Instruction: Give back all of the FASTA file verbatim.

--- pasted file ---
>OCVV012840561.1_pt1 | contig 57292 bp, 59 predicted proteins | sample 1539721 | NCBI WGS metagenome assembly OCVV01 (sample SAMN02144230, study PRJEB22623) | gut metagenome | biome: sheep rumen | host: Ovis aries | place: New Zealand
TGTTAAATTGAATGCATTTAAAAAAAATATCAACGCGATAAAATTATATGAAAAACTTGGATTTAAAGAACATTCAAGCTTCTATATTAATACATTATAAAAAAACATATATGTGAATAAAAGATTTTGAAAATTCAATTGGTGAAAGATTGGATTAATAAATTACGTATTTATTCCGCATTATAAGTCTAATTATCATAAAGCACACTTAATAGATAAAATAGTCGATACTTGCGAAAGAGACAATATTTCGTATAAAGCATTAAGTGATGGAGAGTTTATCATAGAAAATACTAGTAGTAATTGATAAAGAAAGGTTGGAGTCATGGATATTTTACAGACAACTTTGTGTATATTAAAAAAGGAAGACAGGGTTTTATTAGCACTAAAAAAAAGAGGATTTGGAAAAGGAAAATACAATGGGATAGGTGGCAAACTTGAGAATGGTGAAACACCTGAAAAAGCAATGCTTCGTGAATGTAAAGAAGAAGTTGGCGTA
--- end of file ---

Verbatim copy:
>OCVV012840561.1_pt1 | contig 57292 bp, 59 predicted proteins | sample 1539721 | NCBI WGS metagenome assembly OCVV01 (sample SAMN02144230, study PRJEB22623) | gut metagenome | biome: sheep rumen | host: Ovis aries | place: New Zealand
TGTTAAATTGAATGCATTTAAAAAAAATATCAACGCGATAAAATTATATGAAAAACTTGGATTTAAAGAACATTCAAGCTTCTATATTAATACATTATAAAAAAACATATATGTGAATAAAAGATTTTGAAAATTCAATTGGTGAAAGATTGGATTAATAAATTACGTATTTATTCCGCATTATAAGTCTAATTATCATAAAGCACACTTAATAGATAAAATAGTCGATACTTGCGAAAGAGACAATATTTCGTATAAAGCATTAAGTGATGGAGAGTTTATCATAGAAAATACTAGTAGTAATTGATAAAGAAAGGTTGGAGTCATGGATATTTTACAGACAACTTTGTGTATATTAAAAAAGGAAGACAGGGTTTTATTAGCACTAAAAAAAAGAGGATTTGGAAAAGGAAAATACAATGGGATAGGTGGCAAACTTGAGAATGGTGAAACACCTGAAAAAGCAATGCTTCGTGAATGTAAAGAAGAAGTTGGCGTA